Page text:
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Engaging Pediatric Intensive Care Unit (PICU) clinical staff to lead practice improvement: the PICU Participatory… Collet, Jean-Paul; Skippen, Peter W; Mosavianpour, Mir K; Pitfield, Alexander; Chakraborty, Bubli; Hunte, Garth; Lindstrom, Ronald; Kissoon, Niranjan; McKellin, William H Jan 8, 2014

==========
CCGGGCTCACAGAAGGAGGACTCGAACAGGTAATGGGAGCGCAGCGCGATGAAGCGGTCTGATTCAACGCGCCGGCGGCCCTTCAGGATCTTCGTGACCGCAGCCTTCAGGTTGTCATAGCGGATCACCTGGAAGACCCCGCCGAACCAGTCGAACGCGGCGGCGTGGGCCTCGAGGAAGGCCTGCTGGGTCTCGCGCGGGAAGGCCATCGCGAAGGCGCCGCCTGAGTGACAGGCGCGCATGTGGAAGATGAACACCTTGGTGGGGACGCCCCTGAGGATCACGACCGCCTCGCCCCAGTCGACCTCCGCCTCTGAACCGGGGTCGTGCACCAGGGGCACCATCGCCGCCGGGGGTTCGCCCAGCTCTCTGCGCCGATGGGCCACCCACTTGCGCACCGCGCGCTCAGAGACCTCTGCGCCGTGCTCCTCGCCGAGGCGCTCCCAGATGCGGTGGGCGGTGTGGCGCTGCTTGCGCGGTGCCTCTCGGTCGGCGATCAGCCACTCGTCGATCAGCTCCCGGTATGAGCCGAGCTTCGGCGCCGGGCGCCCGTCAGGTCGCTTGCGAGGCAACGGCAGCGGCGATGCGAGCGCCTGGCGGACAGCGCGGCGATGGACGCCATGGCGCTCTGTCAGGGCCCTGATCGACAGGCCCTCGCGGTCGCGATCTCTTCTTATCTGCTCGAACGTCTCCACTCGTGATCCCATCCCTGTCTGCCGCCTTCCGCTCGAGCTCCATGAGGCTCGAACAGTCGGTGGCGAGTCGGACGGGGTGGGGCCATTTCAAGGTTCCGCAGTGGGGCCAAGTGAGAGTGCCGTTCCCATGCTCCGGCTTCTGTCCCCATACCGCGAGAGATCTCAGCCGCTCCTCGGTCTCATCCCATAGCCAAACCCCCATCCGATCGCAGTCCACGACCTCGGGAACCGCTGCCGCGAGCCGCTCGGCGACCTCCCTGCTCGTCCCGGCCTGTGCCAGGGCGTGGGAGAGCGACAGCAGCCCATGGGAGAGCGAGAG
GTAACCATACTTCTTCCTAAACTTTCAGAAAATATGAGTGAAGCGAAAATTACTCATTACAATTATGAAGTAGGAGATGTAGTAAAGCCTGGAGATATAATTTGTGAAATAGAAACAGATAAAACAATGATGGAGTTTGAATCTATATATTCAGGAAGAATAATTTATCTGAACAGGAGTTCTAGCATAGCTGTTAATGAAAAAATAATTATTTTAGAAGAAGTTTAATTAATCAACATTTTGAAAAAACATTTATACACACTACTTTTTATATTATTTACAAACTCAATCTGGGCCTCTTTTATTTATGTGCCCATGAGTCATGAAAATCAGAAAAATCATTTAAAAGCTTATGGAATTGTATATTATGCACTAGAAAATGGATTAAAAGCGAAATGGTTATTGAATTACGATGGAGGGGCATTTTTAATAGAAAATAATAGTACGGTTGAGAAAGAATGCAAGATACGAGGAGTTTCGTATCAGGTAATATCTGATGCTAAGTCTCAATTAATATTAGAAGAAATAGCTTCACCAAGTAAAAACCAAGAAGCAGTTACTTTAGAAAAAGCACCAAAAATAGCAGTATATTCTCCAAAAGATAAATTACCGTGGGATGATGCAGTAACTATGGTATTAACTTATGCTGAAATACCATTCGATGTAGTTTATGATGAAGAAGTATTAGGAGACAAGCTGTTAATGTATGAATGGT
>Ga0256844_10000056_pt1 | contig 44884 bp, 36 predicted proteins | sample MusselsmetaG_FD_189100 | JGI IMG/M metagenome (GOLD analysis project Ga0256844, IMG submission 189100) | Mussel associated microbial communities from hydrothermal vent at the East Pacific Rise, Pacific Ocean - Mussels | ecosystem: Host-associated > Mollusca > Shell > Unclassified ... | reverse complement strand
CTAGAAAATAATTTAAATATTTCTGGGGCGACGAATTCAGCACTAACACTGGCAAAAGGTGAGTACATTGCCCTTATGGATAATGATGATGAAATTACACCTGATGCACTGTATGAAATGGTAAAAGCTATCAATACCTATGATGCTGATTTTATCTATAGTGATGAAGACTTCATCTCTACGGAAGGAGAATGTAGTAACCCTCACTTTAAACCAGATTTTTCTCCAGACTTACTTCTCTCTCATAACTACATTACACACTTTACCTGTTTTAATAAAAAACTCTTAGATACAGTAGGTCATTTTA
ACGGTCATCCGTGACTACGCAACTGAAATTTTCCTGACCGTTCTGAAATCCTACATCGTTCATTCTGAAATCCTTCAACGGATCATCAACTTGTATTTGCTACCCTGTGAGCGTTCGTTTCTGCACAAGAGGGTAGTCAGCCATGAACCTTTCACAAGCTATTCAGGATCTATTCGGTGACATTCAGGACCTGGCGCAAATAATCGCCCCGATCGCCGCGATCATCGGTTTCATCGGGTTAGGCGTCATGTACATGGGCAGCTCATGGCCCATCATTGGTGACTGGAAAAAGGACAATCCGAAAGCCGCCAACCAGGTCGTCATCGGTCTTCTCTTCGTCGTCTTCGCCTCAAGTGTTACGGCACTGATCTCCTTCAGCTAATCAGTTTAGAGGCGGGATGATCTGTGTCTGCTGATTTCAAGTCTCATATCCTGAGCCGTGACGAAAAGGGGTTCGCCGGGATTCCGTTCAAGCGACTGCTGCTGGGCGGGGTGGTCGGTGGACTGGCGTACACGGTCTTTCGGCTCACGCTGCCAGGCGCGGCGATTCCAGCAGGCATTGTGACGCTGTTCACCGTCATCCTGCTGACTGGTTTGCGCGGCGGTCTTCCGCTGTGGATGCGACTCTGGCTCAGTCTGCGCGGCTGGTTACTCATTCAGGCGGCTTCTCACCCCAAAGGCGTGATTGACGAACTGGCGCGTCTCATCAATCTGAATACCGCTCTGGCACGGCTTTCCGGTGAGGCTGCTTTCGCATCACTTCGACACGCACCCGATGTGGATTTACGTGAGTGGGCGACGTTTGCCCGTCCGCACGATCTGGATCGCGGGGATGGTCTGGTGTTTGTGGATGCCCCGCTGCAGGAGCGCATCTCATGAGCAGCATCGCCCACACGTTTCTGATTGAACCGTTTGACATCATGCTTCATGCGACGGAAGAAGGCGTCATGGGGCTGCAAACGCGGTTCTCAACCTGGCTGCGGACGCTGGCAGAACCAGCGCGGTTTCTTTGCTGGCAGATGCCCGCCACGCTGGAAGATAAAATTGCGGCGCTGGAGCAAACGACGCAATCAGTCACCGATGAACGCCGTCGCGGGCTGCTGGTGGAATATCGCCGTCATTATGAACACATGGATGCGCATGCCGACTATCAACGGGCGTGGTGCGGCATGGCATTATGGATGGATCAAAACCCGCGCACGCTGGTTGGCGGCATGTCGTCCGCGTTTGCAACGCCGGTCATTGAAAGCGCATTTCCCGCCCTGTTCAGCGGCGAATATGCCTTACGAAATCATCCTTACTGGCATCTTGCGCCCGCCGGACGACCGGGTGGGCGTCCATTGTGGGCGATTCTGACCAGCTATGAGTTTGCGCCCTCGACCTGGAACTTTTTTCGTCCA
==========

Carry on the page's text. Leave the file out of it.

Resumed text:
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STUDY PROTOCOL Open AccessEngaging Pediatric Intensive Care Unit (PICU)clinical staff to lead practice improvement: thePICU Participatory Action Research Project(PICU-PAR)Jean-Paul Collet1,2,3, Peter W Skippen1,3,4, Mir Kaber Mosavianpour1,3, Alexander Pitfield1,4, Bubli Chakraborty7,Garth Hunte6, Ronald Lindstrom8, Niranjan Kissoon1,2,3 and William H McKellin5*AbstractBackground: Despite considerable efforts, engaging staff to lead quality improvement activities in practice settings is apersistent challenge. At British Columbia Children’s Hospital (BCCH), the pediatric intensive care unit (PICU) undertook anew phase of quality improvement actions based on the Community of Practice (CoP) model with Participatory ActionResearch (PAR). This approach aims to mobilize the PICU ‘community’ as a whole with a focus on practice; namely, tocreate a ‘community of practice’ to support reflection, learning, and innovation in everyday work.Methodology: An iterative two-stage PAR process using mixed methods has been developed among the PICU CoPto describe the environment (stage 1) and implement specific interventions (stage 2). Stage 1 is ethnographic descriptionof the unit’s care practice. Surveys, interviews, focus groups, and direct observations describe the clinical staff’sexperiences and perspectives around bedside care and quality endeavors in the PICU. Contrasts and comparisons acrossparticipants, time and activities help understanding the PICU culture and experience. Stage 2 is a succession of PARspirals, using results from phase 1 to set up specific interventions aimed at building the staff’s capability to conduct QIprojects while acquiring appropriate technical skills and leadership capacity (primary outcome). Team communication,information, and interaction will be enhanced through a knowledge exchange (KE) and a wireless network of iPADs.Relevance: Lack of leadership at the staff level in order to improve daily practice is a recognized challenge that facesmany hospitals. We believe that the PAR approach within a highly motivated CoP is a sound method to create the socialdynamic and cultural context within which clinical teams can grow, reflect, innovate and feel proud to better servepatients.Keywords: PICU, ICU, Quality improvement, Community of practice, Participatory action research, Distributed leadership,Engagement, Learning community, Reflective practice, ChildrenBackgroundNational reports have highlighted undesirable practicevariations leading to sub-optimal healthcare, medicalerrors and adverse patient outcomes [1-6]. Numerousinterventions to standardize practice have been developedbased on well-established theories and techniques[7-11]. However, despite considerable efforts nationwide,the change in practice quality has been ‘frustratinglylow’ [6], and staff engagement in practice settings to leadquality improvement activities is a persistent challenge.Over the past decade, the Pediatric Intensive CareUnit (PICU) at British Columbia Children’s Hospital(BCCH), as member of the Canadian Pediatric CriticalCare Collaborative, experienced a track record of suc-cesses following the quality improvement approach withrepeated Plan-Do-Study-Act (PDSA) cycles. In 2009, theProvincial Health Services Authority, which governsBCCH, adopted the LEAN methodology [12-18] in an* Correspondence: mcke@mail.ubc.ca5Department of Anthropology, University of British Columbia, 6303 NWMarine Drive, Vancouver, BC, CanadaFull list of author information is available at the end of the articleImplementationScience© 2014 Collet et al.; licensee BioMed Central Ltd. This is an Open Access article distributed under the terms of the CreativeCommons Attribution License (http://creativecommons.org/licenses/by/2.0), which permits unrestricted use, distribution, andreproduction in any medium, provided the original work is properly cited. The Creative Commons Public Domain Dedicationwaiver (http://creativecommons.org/publicdomain/zero/1.0/) applies to the data made available in this article, unless otherwisestated.Collet et al. Implementation Science 2014, 9:6http://www.implementationscience.com/content/9/1/6effort to improve quality and efficiency to the overallhealthcare system. LEAN Leaders and the PICU teamcompleted 23 Rapid Process Improvement Workshops(RPIWs) over four years. While the initial efforts wereimpressive, longer-term success was mixed becausegains from only 9 of 23 RPIW projects (about 40%)have been sustained at one year. The reason wasattributed in part to the way RPIW projects wereimplemented with unit and organizational leadershipselecting isolated component deficiencies withoutseeking input and engagement of the broad team ofcare providers and staff.Considering the complexity of the PICU environment,a third phase of QI was conceived based on theCommunity of Practice (CoP) model with ParticipatoryAction Research (PAR) [19-26] to support reflection,learning and innovation in everyday work [23-26].RationaleThe reason for this approach is based on the premisethat in complex adaptive systems [27-35] such as thePICU, one approach to promote changes consists of mo-bilizing the community as a whole with a focus on prac-tice; namely, to create a CoP [23,24]. Within our CoP,we aim to create the conditions of a collaborative, re-flective and innovative experiential system [36] that willenable collective discussions around daily practice issuesand finding solutions for improvement by integratingtacit-explicit knowledge [20]. Further, there is a growingbody of literature that supports the active engagement ofall staff when undertaking change management initia-tives in hospitals, particularly in relation to patient safetyand quality [35,37,38]. As Lindstrom suggests, ‘front-lineownership of the problems and, more importantly,collective solutions has highlighted the importance ofand effectiveness of distributed leadership’ [37]. Andwhen it concerns staff engagement, Van de Ven observesthat there are three key principles regarding the gapbetween what the theory says and what actually happensin practice [39]:1. Translating knowledge into practice requires a muchbetter understanding of how to engage stakeholdersand communicate across stakeholder knowledgeboundaries;2. Scientific knowledge and practical knowledge aredistinct, and that a more pluralist view is required,one that allows complementary perspectives tounderstand reality;3. Knowledge production is a problem because it hasreflected scientific inquiry that has often notengaged stakeholders other than researchers; thus,the research is not appropriately grounded inday- to-day realities and generates little impact.Consequently, there is a pressing need for staff engage-ment. Consistent with a PAR approach, this involvesengaging and working with, not on or for, clinical staff –those closest to and on the frontline of healthcare.PAR approachPAR is comprised of three basic elements [20,40]:1. Participation broadens who participates in theresearch process [22], in this case multiplestakeholders comprised of researchers, clinicaland managerial decision-makers, and also patients/family members;2. Action, which is emphasized over just generatingnew knowledge [22];3. Research focuses on perspectives locally definedby, e.g., decision-makers; shares power betweenresearchers and decision-makers; expands thepurview of knowledge generation from academiato the community; and realigns the researchers’role from directing to facilitating the process [22].This set of elements constitutes the collaborative, col-lective nature of PAR. As Greenwood and Levin assert,this is ‘co-generative inquiry because it is built on pro-fessional researcher-stakeholder collaboration and aimsto solve real-life problems in context. Co-generativeinquiry processes involve trained professional researchersand knowledgeable local stakeholders who work togetherto define the problems to be addressed, to gather andorganize relevant knowledge and data, to analyze theresulting information, and to design social change inter-ventions. Together these partners create a powerful re-search team’ ([41] p. 54). Unlike traditional research, PARdeliberately intervenes in the research setting [21]. This isan important distinction. However, scholars such asGreenwood and Levin caution against PAR as a short-term intervention; rather, it is a ‘continuous and participa-tive learning process’ ([20] p.18). This is an importantpoint, which is explicitly factored into our study and thecontinuous nature of QI and which underscores theimportant role of CoPs.Research questionsOur PAR approach addresses four research questions:1. How do frontline clinical staff and decision-makersidentify and conceptualize improving the quality ofcare a patient receives?2. Currently, in what ways do frontline clinical staffengage in QI activities?3. What resources, supports, enablers and capacity arerequired for frontline clinical staff to increase theirengagement in QI to lead and conduct projects?Collet et al. Implementation Science 2014, 9:6 Page 2 of 10http://www.implementationscience.com/content/9/1/64. What specific strategies are required to address theneeds identified by frontline clinical staff?Overall research goalTo sustain success in improving everyday practice in thePICU by building and supporting staff ’s individual andcollective capacity to conduct QI projects in an environ-ment of distributed leadership.Specific objectives1. To determine frontline clinical staff ’s engagement,collective capacity and ability to conduct projectsfor daily practice improvement.2. To develop and support staff ’s collective engagement,ability and leadership to improve practice.3. To ensure sustainability of the change within thecontext of a new PICU culture of distributedleadership.4. To generate a PAR practice QI framework overthe course of the study.DesignAn iterative two-stage PAR process employing mixedmethods will be used to explore the PICU environmentand to implement specific interventions within the con-text of an emerging CoP. The overall research approachis schematically illustrated in Figures 1 and 2 with theevaluation framework presented in Figure 3.Stage 1 Describe the collective action of the PICU usingartifacts, perceptions and patterns in order to offer anaccount of action in everyday practiceWe will be employing several strategies during the ob-servational phase of the study that will provide us withan ethnographic description of the practice of care. Wewill be enquiring into the experiences and perspectivesof clinical staff around bedside care and quality en-deavors in the PICU. Contrasts and comparisons acrossparticipants, time and activities, will help understandingPICU culture and experience. The mixed methods forPICU system description include both qualitative andquantitative methods:PARStudy & PlanTake ActionReflect- Frontline staff leadership & engagement?- Satisfaction?- Functional networks- Staff-led QI training projects –success? Challenges?- Use of communication infrastructure and dashboard?- Activity of the PQIS Team?EducationCommunicationReflection on practiceCoaching/MentoringConducting 15 staff-led specific QI training projects  PAR SPIRAL INTERVENTIONCollect & AnalyzeEvidenceFigure 1 PICU-PAR project description – PAR spiral and specific interventions.Collet et al. Implementation Science 2014, 9:6 Page 3 of 10http://www.implementationscience.com/content/9/1/6Qualitative methodsObservationWe will observe communication and patterns of inter-action among the PICU staff, patients, and their parents[42-44] and evaluate effects of these patterns on thestaff ’s ability to engage and lead during routine activitiessuch as handover rounds and the orientation of newstaff. All QI activities conducted in the past three yearswill be reviewed and described with regard to the type ofproject, initiator, external support, staff involvement,output and sustainability. This information will be dis-cussed with staff as a way to engage discussion aboutimprovement and changes.InterviewsIndividuals and groups will be engaged in semi-structuredinterviews that will enable staff to contextualize the issuesof quality improvement with concrete examples from theirown patterns of practice. Some families will also be inter-viewed in regard to communication with staff and to ob-tain their perception of care quality. The interviews willalso address the issue of ‘readiness to change’ [45-47] toinform optimal choice of possible interventions [48].Finally, during the semi-structured interviews, participantswill be asked to diagram their own networks of individualswhom they recognize as leaders in different areas of qual-ity improvement. This will contribute to the quantitativeanalysis of social networks within the PICU [49-53] andhelp in developing future interventions strategies.Focus groupsThe dynamic aspect of group discussions will be used toidentify solutions. One set of focus groups will be multidis-ciplinary, composed of individuals representing differentdisciplines, while the second set will be discipline specific.At least one focus group will be conducted with families.Quantitative methodsStaff engagement surveyEngagement will be assessed using the ‘Employee EngagementQuestionnaire’ [54], a validated tool that has been widelyInvolving frontline staff in improving practice quality & safetySITUATION ANALYSEDINTERVENTION DEVELOPEDINTERVENTIONSTUDIEDINTERVENTIONADAPTEDINTERVENTION PLANNEDPARTEAM WORKKnowledge users: clinicians, policy makers, QI expertsResearchers: anthropologist, psychologist, QI, clinical researchEngagementLeadershipEvaluationEvaluationEvaluationBASELINEFINALImprovementImprovementImprovementFigure 2 PAR description with teamwork process and reflection for improved adapted intervention.Collet et al. Implementation Science 2014, 9:6 Page 4 of 10http://www.implementationscience.com/content/9/1/6used to assess staff engagement [54], including on ayearly basis in the PICU for the past three years.Staff leadership surveysFrontline staff leadership will be assessed with twoinstruments.1. The ‘Healthcare Team Vitality Instrument’ (HTVI):This is a short survey developed by the Institute ofHealthcare Improvement as part of the initiativeTransforming Care at Bedside. It measures teamvitality with an emphasis on front-line staff em-powerment and engagement, perception of a workenvironment, supportive, effective communication,and team collaboration. The HTVI has been vali-dated [55] and is widely used in North America, asit has been in our PICU during the last three years,therefore providing a good reference point againstwhich changes can be assessed.2. Leadership abilities: Leadership capacity will beassessed by employing a questionnaire inconjunction with the LEADS in a CaringEnvironment framework [56], which is being usedby BCCH to assess leadership abilities andimprovement during specific interventions.Network analysis surveysSocial network analysis will be used to identify existingnetworks in the unit. Social network information is im-portant to understand the unit’s functioning, patterns ofcommunication, and for planning effective interventionsto support organizational changes at a later stage [57,58].Network analysis can also be repeated over the course ofthe project to assess changes over time [49-53,57].Stage 1 SamplingAll PICU staff will be invited to participate. Surveys willbe offered to everyone, while personal interviews andfocus group discussions will identify specific sub-groupsbased on categories of personnel and seniority in theunit. Ethnographic observations and network analysiswill also require specific sampling strategies.Problem:Improving practice is not part of daily workGoal: To improve quality of patient care in PICU by developing a model of frontline staff engagement and leadership to improve care practice quality as part of their daily workLogic Model-Evaluation FrameworkPriorities Inputs Activities Outputs OutcomesEVALUATION 1-Continue current quality improvement activities1-Conducting PICU-led QI activities for Action-Learning1- More projects conducted = more staff trained1-Number of PICU- led and conducted QI projects w/o external support (autonomy)6-Ensuring sustainability of the change6-Develop a sustainability plan3-Increase staffs’ capability to identify situation to improve4--Increase the staffs’ capability to conduct QI interventions through Action Research Learning process.5-Increase staff engagement and leadership for QI 5-Participatory Action Research (PAR) to build frontline staff collective capacity and capability to engage in improve care practice and play leadership role3- Staff engaged in leading QI initiative good mentorship =  learn how to improve practice4- Communication infrastructure for education and QI support 5- Educational material6-Sustainability plan (activity # 6)6-PICU QI structure sustainability1. Individually: Capacity lead QI interventions2. Collectively: Capacity to improve the system3. A new care practice model Long term outcome:2-Understanding PICU current state re. QI:- Persons’ experience and background- Workplace characteristics- Current and past QI activities- Attitudes towards QI- Current QI organizational structure- QI Knowledge and skills3-Existing documents regarding previous QI activities4-Documenting current QI capacity 2-Strengths and weaknesses regarding staff engagement & capability in  improving practice as part of daily work2-Number of staff able to lead QI activities 3- Staff’s engagement knowledge, and leadership4- Staff’s perception &  satisfaction5- Staff’s attitude re. quality and safety2-Ethnographic assessment: interviews; surveys; observations & focus groups7-Knowledge Transfer7- PICU KT plan7-Develop a KT plan 7-KT plan (activity # 7)2-Expertise: anthropology; QI, leadership, evaluation 3-Partnership : - Hospital: support from Teaching & Learning- PICU team- Partners in care (families)- Pediatrics Dept- InspireNet- Royal Roads Univ.- CFRI5-imPROVE structure (PHSA) support4-Funding6-BC Patient Safety and Quality Council 7-CanadianAssociation of Pediatric HeatlhCenters (CAPHC)1-Exisging trained staff and QI resourcesFigure 3 Logic Model for PICU-PAR project evaluation framework.Collet et al. Implementation Science 2014, 9:6 Page 5 of 10http://www.implementationscience.com/content/9/1/6Stage 1 data analysis1. Observation: Audio transcripts (and possibly videorecordings) will be analyzed using conversationalanalysis methods [50,59] to identify the distributionof knowledge and collaboration among membersof the staff [60], to augment topics for qualitativeinterviews, and as a vehicle for reflection andself-assessment [44,61-63].2. Interviews and focus groups: The semi-structuredinterviews will be transcribed, and entered intoATLAS-ti, a qualitative database for coding. We willemploy techniques from conversational analysis[59,64] and cognitive linguistic discourse analysis[65] to describe the themes and identify informationschemas in the interview data [66]. The analysisprocess will be continuous; new data will becompared to existing ones to identify emerginginformation (themes or ideas) with the ultimateobjective to create a body of knowledge regardingthe PICU attitudes and thoughts. The interviewiterative process will continue until saturation isreached, defined as no new information or themesabout a specific topic in three consecutive interviews[67-69], and clear assertions can be made regardingthe topic studied. For focus groups, the analysis willalso consider the dynamics of the discussions andthe role of the individuals.3. Survey questionnaires: Because one importantobjective is communicating results to studyparticipants and decision-makers, special attentionwill be given to descriptive statistics, using pointestimates and 95% confidence intervals, as well asfrequency tables and graphs.4. Social network analysis: We will use UCINET 6 [70]to illustrate the different relational and structuralmeasures. Sociograms, other forms of networkdiagrams, and matrices will depict the relationshipand structure of social and informational networkson the unit. Before-after intervention will becontrasted with regard to the type of measuresidentified.Stage 2 The PAR spiralsBuilding the communication structureOne specific consideration is the development of a posi-tive environment to facilitate and encourage reflectionsabout actual care practices and possible improvement.With appropriate coaching and support, a CoP can beexpected to develop progressively [24,71], enriched bythe participation of all PICU members who will bringtheir specific insight on practice and improvement. Twostaff members who have extensive expertise in this areawill lead a ‘PICU QI Support Team’, which will be astructuring element to guide and support the CoP’sfunctions. Intervention in the context of PAR will alsobenefit from a solid knowledge exchange (KE) that facili-tates communication among frontline staff, decision-makers, quality leaders and researchers in a continuous,multi-directional way. A web-based dashboard will visu-ally describe the PAR project’s status and the evolutionof each QI change project. Periodic reports, posters andnewsletters will circulate and remain posted on the studydashboard to facilitate discussions with the whole team.The acquisition of iPAD tablets will enable flexibleaccess to the study dashboard and create new communi-cation streams with nurses who primarily stay at thepatient’s bedside. The iPAD tablets will also be used fordata collection during quality change interventions –with automated generation of run charts and controlcharts when new data are entered.Identifying and implementing specific QI interventionsSpecific interventions will be incorporated accordingto the needs/gaps identified during Stage 1 and con-textual factors. The main educational/training featureswill be ‘action learning’ [72] through engaging PICUstaff leading their own QI change interventions. Withappropriate coaching, mentoring and communication,we expect care providers both to individually engagein everyday practice improvement, and collectivelylead changes toward a new emerging practice culture.Webinars and educational documents will be storedin a library with remote access through the studydashboard.Continuous evaluation and reflectionContinuous evaluation is an integral part of a PAR torefine, modify and adjust the specific interventions asper action research principles [25,26]. Staff capabilities,skills, leadership, and engagement will be assessed regu-larly, with a main review conducted every six months toguide the PAR cycles. Relevant performance metrics willbe used to visualize results and share the informationwith staff. New interventions will then be identified andrefined for a new PAR spiral.Project outcomesThe different outcomes are structured according to theproject’s evaluation framework presented in Figure 3.The following is a list of key areas that are expected toshow effects, with related indicators.1. PICU frontline staff ’s current state and actualfunctioning with regard to quality improvement:QI definition and model used; QI practice andexperience; Existing QI knowledge and support;Perceived barriers and facilitators for QI.Collet et al. Implementation Science 2014, 9:6 Page 6 of 10http://www.implementationscience.com/content/9/1/62. Capacities developed to support frontline staff toengage and lead actions to improve daily practice:Development of educational and training materialsas well as an interactive communication structurethrough the study dashboard; Development of newPICU and hospital policies that encourage and valuestaff ’s reflections about care practice andimprovement.3. New frontline staff capabilities to initiate andconduct practice improvement interventions: Staffengagement in QI initiatives will be assessedthrough the following: number of projects developedand completed by bedside clinicians, changes inengagement and leadership survey scores, andnumber of visits to the quality dashboard. Theultimate goal of these changes is to affect the qualityof patient care, but this outcome cannot bemeasured within a three-year span.4. Frontline staff capabilities and willingness to becomeleaders in reflective practice: PICU staff self-efficacyand self-confidence leading changes as well assatisfaction with the new culture of distributedleadership will be assessed through interviewsand focus groups.Analysis of the impactThe CoP-PAR impact will be assessed through qualita-tive and quantitative approaches assessing before-afterchanges in important outcomes (engagement, collectiveactivities, leadership, and barriers). Factors associatedwith behavioral changes will be identified through multi-variate modeling. The analysis will also consider the highinter-variables correlations and the numerous tests toprevent misinterpretation of the study results.Knowledge exchange (KE) and sustainabilityDuring the course of the study, the KE and dashboardmaterial will ensure rapid exchange of relevant informa-tion among PICU staff. On-going knowledge transferactivities will be planned for specific stakeholders,guided by Lavis’s questions [73], to inform them of thestudy results.The main strength of our sustainability plan lies in a‘Training the trainers’ process, with new QI experts sup-porting and training other staff. It also includes: keepingthe KE website and dashboard active for communicationsupport after the study; maintaining access to local supportresources that remain through the project’s partners; or-ganizing future coaching and leadership sessions to assiststaff ’s capacity to retain their skills and develop new ones.EthicsUniversity of British Columbia ethics review board hasreviewed and given approval for the project. The mainethical issue was related to the need to clearly separatemanagers from clinical staff in organizing sampling andinterviews. Although managers will help, they will not beinvolved in identifying and contacting frontline workers.3monthsBuilding PARTeamworkAnalyzing PICU SystemPAR InterventionPAR EndingCONTINUOUSEVALUATIONResearchers Knowledge UsersSustainability Knowledge TransferPAR Spiral5 months20 months3months15 monthsFigure 4 PICU-PAR Research Plan with stages and timeline.Collet et al. Implementation Science 2014, 9:6 Page 7 of 10http://www.implementationscience.com/content/9/1/6Timeline and study statusThis is a three-year project with six months for the initialPICU system description (phase 1) and the remaining fordeveloping the PAR approach employing three to fourspirals. During the last six months of the project, KE andsustainability will become a high priority. The projectstarted in August 2012 with meetings of care providers,PICU managers, hospital executive and managers andresearchers. Our methodology was developed over fourmonths, and ethical approval was granted two monthslater. The initial interviews and surveys commenced April2013. Figure 4 shows the study timeline.DiscussionLack of staff leadership to improve daily practice is arecognized challenge that faces many hospitals. We be-lieve that the PAR approach within active and motivatedCoPs is a sound methodology to create the social cultureand context within which clinical teams can grow,reflect, innovate and feel proud to better serve patients.CoP is a recognized model for communities to learnand improve [23,24,74,75]. In particular, the sharing ofexperiences and ideas among CoP members is a sourceof reflection that enriches learning and subsequentchanging practice [23,24,76].However, two systematic reviews on CoP did not findstrong evidence supporting its positive effect [77,78].One reason may be the way in which CoPs generallydevelop and function with voluntary participation andinformal communication around practical experience(social networks type); the primary objective being toimprove healthcare, not to publish. Consequently, we donot yet know the actual effect of CoPs toward improvingpractice.Our PAR approach enables the co-generation ofpractical data to facilitate future development. Thisis supported by different socio-cultural theories suchas Situated Learning [24,79], Activity Theory [80-85],and Distributed Cognition [62,81], all linked to thebroad concept of ‘Learning Communities’ and rooted toVygotsky’s landmark work on social learning [84,85]. Weexpect that, in the context of PAR, the CoP will identifygaps, defects and challenges and will also generateinnovative solutions to be implemented through a se-quence of improvement spirals [25,26,86-88].With this approach, we aim to better understand howto increase PICU frontline staff engagement and leader-ship to improve care, and to assess the overall impact ofintroducing a PAR process within a well-structured CoP.Throughout the study, we expect to obtain a deeperinsight into the CoP development process, including KEand sustainability. Our goal is to create a PAR approachand framework that is generic enough to be used inother units yet flexible enough to meet the units’characteristics and specific needs. If successful, weexpect this framework to be adopted and refined inother units at BCCH and other pediatric centres acrossCanada.Developing the PICU PAR approach was also a learn-ing experience for all participants. It is the product of amultidisciplinary team of clinicians, managers, policy-makers, and researchers who all desire to activelyparticipate. Stakeholder commitment constitutes thefoundation on which PAR can emerge; it requires partic-ipants to dedicate time, to be open-minded to under-stand/accept the different points of view, to accept adegree of uncertainty and to be interested in the process.Stakeholder commitment, therefore, can be taken as asign of interest and trust in the project and mutualrespect among team members. From our experience, wesee the PAR development process as a unique opportun-ity to strengthen the PICU team.AbbreviationsBCCH: British Columbia children’s hospital; CoP: Community of practice;HTVI: Healthcare team vitality instrument; KE: Knowledge exchange;PAR: Participatory action research; PICU: Pediatric intensive care unit;PDSA: Plan-do-study-act; PHSA: Provincial health services authority;RPIW: Rapid process improvement workshops.Competing interestsNo competing interests to declare.Authors’ contributionsJPC WM PS MKM AP initially developed the concepts with contributionsfrom BC GH RL NK. JPC wrote the initial draft with contributions from allauthors during the editing. All authors provided comments and approvedthe final version.AcknowledgementsWe wish to acknowledge the strong support from BC Children’s HospitalExecutive; PHSA imPROVE Program for Quality Improvement; PHSA Learningand Development; PHSA nursing facilitator; Inspire-Net; the BC Quality andSafety Council; Department of Pediatrics, University of British Columbia; Childand Family Research Institute (CFRI); The Canadian Association of PediatricHealth Centers (CAPHC); Mojgan Gitimoghaddam for logistical support anddashboard development. Dr Collet is partly supported by a CFRI clinician-investigator award; Dr Lindstrom is a Henri M Toupin Research Fellow inHealth Systems Leadership at Royal Roads University.Author details1Department of Pediatrics, University of British Columbia, 4480 Oak Street,Vancouver, British Columbia, Canada. 2British Columbia Children’s Hospital,4480 Oak Street, Vancouver, British Columbia, Canada. 3Child and FamilyResearch Institute, 950 West 28th Avenue, Vancouver, British Columbia,Canada. 4Pediatric Intensive Care Unit, BC Children’s Hospital, 4480 OakStreet, Vancouver, British Columbia, Canada. 5Department of Anthropology,University of British Columbia, 6303 NW Marine Drive, Vancouver, BC,Canada. 6Emergency Department, Saint Paul’s Hospital and Department ofEmergency Medicine, University of British Columbia, 1081 Burrard Street,Vancouver, British Columbia, Canada. 7Provincial Health Services Authority,1380 Burrard Street, Vancouver, British Columbia, Canada. 8School ofLeadership Studies, Royal Roads University, 2005 Sooke Road, Victoria, BritishColumbia, Canada.Received: 2 October 2013 Accepted: 27 December 2013Published: 8 January 2014Collet et al. 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Implementation Science 2014 9:6.Submit your next manuscript to BioMed Centraland take full advantage of: • Convenient online submission• Thorough peer review• No space constraints or color figure charges• Immediate publication on acceptance• Inclusion in PubMed, CAS, Scopus and Google Scholar• Research which is freely available for redistributionSubmit your manuscript at www.biomedcentral.com/submitCollet et al. Implementation Science 2014, 9:6 Page 10 of 10http://www.implementationscience.com/content/9/1/6